I was ten when I met Jesus, but I was too young to know.
We were on our way to Baguio for the summer, and we had left the house right before sunrise. My parents would take us children there every year to escape the sweltering heat of Manila, and this year was no different. Or so I thought.
I remember the trip quite vividly. We were driving down the express way, and I noticed my sister sleeping near the window. My younger brother, who was seated in the passenger seat with his nanny, had tied the usual knots in his handkerchief, waving it around like a puppet. As I sat between my father and mother, my mother touched the back of my neck and finding a rosary there, she asked me why I was wearing one.
Before I could answer, I heard screaming, and the car veered sharply to the left, throwing me off my seat, and we must have veered again to the right before my brain shut down.
When I regained consciousness, even if I couldn’t see anything, I instinctively groped for a way out, which turned out to be the car window. Later, I would learn that our car tried to avoid two girls who had run across the highway. The car turned-turtle twice before finally landing on its roof amidst the rice fields off the highway. As I crawled out onto the rice field, I saw a row of people watching from the road, and someone called out to me, “Hey kid, how many dead?”
As it turned out, not one. One by one we all painstakingly but miraculously crawled out of that smashed car. Not a drop of blood. And from the looks of it, no broken bone either. At worst, we were sore and stunned. My sister cried, my mother’s arms wrapped around her. The spectators, having satisfied their curiosity, began to disperse. From among them, a man, who must have been in his early thirties, emerged and spoke to my father.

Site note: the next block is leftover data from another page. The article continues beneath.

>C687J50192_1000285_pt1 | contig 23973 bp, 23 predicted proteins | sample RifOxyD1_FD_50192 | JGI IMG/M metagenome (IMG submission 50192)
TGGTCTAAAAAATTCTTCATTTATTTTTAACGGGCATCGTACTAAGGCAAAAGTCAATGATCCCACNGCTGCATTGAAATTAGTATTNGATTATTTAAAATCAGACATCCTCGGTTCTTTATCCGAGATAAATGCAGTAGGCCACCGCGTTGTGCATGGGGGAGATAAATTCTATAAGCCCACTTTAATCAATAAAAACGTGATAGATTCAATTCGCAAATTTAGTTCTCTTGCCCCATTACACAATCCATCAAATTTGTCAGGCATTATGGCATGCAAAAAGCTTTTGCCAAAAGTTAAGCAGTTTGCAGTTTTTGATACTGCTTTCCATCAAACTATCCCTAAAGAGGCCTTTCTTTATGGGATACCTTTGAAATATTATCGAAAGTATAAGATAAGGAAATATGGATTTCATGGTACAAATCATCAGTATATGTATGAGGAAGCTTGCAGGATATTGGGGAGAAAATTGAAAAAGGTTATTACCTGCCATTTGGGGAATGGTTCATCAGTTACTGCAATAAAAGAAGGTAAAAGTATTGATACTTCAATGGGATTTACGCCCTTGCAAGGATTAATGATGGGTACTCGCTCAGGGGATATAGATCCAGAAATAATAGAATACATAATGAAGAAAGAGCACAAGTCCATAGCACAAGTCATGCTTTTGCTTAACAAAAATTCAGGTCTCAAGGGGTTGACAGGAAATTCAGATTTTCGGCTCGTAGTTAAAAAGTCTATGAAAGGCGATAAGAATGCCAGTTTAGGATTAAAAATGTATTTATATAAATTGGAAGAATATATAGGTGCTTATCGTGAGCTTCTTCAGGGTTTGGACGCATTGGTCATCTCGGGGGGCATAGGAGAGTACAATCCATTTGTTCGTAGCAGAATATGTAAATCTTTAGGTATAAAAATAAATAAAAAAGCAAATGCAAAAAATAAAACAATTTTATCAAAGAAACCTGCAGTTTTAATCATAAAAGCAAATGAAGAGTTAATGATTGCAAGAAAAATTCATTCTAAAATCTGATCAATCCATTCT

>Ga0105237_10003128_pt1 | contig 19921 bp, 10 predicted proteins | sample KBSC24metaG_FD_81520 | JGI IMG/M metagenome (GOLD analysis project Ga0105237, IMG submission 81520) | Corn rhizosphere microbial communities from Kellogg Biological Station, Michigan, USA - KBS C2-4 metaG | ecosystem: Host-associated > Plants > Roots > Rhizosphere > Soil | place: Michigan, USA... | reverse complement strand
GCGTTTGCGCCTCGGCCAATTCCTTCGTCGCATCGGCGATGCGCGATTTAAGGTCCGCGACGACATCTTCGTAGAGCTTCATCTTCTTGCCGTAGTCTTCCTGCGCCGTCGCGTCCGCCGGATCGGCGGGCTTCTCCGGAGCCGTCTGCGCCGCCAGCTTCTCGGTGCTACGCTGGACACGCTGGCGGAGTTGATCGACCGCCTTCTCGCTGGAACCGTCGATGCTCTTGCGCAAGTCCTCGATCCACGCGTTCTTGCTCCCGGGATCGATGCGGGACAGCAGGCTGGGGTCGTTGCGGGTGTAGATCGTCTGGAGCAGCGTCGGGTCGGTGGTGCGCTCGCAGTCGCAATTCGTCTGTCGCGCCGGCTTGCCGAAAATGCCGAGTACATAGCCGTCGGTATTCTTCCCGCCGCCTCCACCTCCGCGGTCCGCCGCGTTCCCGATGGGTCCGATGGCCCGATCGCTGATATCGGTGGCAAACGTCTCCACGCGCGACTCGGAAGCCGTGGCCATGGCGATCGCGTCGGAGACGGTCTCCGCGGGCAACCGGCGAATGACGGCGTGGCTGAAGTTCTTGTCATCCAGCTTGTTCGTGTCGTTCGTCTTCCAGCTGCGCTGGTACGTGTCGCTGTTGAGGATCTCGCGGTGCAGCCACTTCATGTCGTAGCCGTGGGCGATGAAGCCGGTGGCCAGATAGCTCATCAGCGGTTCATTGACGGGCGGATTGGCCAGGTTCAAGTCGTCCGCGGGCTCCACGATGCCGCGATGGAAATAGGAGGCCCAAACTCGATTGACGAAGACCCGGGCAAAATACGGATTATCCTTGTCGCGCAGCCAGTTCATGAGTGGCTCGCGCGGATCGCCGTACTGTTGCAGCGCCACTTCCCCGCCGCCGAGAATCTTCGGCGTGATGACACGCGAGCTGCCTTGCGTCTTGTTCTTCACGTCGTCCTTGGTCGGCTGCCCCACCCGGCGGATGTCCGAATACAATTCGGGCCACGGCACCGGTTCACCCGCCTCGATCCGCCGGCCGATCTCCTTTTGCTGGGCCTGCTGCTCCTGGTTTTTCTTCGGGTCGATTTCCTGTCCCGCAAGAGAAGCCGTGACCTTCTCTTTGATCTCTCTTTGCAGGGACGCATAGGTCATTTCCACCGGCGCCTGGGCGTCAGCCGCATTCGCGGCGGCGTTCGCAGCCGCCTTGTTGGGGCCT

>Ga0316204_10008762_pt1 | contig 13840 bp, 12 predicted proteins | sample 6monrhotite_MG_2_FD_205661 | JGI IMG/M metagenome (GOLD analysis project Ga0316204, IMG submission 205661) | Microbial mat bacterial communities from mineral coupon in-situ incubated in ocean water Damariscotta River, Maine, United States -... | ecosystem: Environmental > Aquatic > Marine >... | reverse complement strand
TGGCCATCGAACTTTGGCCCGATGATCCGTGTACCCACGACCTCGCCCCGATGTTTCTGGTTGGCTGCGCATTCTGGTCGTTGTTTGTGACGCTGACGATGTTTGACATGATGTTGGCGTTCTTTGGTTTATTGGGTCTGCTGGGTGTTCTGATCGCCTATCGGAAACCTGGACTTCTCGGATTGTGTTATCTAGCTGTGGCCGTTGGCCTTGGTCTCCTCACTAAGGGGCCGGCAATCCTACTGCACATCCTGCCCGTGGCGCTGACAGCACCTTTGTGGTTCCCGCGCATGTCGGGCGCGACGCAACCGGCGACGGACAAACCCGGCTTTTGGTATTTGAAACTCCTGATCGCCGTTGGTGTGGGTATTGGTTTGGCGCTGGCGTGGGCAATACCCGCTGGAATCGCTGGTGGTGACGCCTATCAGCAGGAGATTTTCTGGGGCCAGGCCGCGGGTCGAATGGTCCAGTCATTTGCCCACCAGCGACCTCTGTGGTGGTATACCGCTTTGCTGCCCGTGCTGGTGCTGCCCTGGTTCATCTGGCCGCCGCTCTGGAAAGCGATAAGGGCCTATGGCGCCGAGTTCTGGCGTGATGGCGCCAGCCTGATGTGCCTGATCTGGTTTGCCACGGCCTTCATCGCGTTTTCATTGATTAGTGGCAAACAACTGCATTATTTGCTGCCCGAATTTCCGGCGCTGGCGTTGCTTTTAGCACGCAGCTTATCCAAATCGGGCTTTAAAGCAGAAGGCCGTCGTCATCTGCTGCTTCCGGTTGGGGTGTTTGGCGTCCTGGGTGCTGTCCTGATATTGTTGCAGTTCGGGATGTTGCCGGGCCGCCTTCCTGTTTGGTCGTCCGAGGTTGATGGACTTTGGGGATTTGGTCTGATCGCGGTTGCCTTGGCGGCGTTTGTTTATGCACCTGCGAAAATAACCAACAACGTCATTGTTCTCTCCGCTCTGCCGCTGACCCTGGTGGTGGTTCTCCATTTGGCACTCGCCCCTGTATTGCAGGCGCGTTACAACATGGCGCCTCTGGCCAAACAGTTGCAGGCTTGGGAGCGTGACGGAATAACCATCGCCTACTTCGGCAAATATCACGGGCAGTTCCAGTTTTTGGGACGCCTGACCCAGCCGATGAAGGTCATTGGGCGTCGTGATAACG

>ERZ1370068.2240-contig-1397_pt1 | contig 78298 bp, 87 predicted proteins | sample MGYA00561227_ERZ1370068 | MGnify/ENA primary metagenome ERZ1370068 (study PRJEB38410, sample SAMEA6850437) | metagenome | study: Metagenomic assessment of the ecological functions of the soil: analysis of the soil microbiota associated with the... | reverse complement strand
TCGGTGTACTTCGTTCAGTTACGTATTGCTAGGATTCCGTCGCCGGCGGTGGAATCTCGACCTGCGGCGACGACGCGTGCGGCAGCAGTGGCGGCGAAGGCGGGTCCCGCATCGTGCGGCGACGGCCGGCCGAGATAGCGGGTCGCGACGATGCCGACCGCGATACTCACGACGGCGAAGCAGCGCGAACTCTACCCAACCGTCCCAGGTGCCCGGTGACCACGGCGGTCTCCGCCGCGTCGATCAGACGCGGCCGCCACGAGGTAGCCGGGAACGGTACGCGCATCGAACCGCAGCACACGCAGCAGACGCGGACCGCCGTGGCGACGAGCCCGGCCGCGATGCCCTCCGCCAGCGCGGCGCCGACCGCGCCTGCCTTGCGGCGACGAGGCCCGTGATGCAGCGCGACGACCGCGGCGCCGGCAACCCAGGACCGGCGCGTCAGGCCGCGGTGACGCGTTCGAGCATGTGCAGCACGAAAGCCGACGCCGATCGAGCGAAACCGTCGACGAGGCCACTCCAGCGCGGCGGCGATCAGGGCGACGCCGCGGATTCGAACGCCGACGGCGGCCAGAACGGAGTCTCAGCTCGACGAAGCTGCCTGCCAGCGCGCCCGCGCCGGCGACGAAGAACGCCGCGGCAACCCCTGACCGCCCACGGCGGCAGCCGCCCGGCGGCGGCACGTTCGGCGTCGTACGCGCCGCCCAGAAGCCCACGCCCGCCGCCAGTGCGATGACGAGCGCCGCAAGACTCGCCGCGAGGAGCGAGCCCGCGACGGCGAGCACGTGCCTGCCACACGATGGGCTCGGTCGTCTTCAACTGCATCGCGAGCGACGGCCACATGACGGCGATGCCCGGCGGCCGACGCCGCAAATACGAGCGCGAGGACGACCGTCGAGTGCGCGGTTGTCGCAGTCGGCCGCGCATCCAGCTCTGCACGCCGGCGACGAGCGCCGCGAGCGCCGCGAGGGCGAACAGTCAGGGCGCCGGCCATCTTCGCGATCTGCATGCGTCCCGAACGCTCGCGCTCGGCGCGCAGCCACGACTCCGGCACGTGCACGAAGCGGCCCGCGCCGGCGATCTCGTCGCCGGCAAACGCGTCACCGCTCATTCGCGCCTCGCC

“You should have yourselves checked,” he said. “Get into my truck. I’ll take you to a doctor.” No one had the strength to protest. He led us into his vehicle, which turned out to be a small delivery truck. My parents sat with him in the front seat, while the rest of us climbed into the back, seated among the boxes of canned goods. We drove to the nearest town, and after asking around, the man found us a doctor’s clinic. My mother thanked him after we got off his truck, but he didn’t want to leave and actually waited as the doctor gave each of us an examination. The doctor said we should all get xrays, but we seemed fine except for some minor bumps and bruises.
The man filed us all back into his truck, and drove us all the way back to Manila. It was evening by the time we got to EDSA, where the last thing he did was hail us a cab. When my father offered him money, he politely waved it away, smiling. My mother thanked him for spending that entire day helping us.
By this time, we were all exhausted, and I must have fallen asleep as we drove away. The last thing I heard was my father telling my mom: “What a kind stranger! And to think I forgot to ask for his name.”
Decades later, a priest was reading the words of the coming Sunday’s gospel, and all that talk about loving one another as the Lord loves us made him think unexpectedly of that stranger.
It was then he knew. The man’s name was Jesus.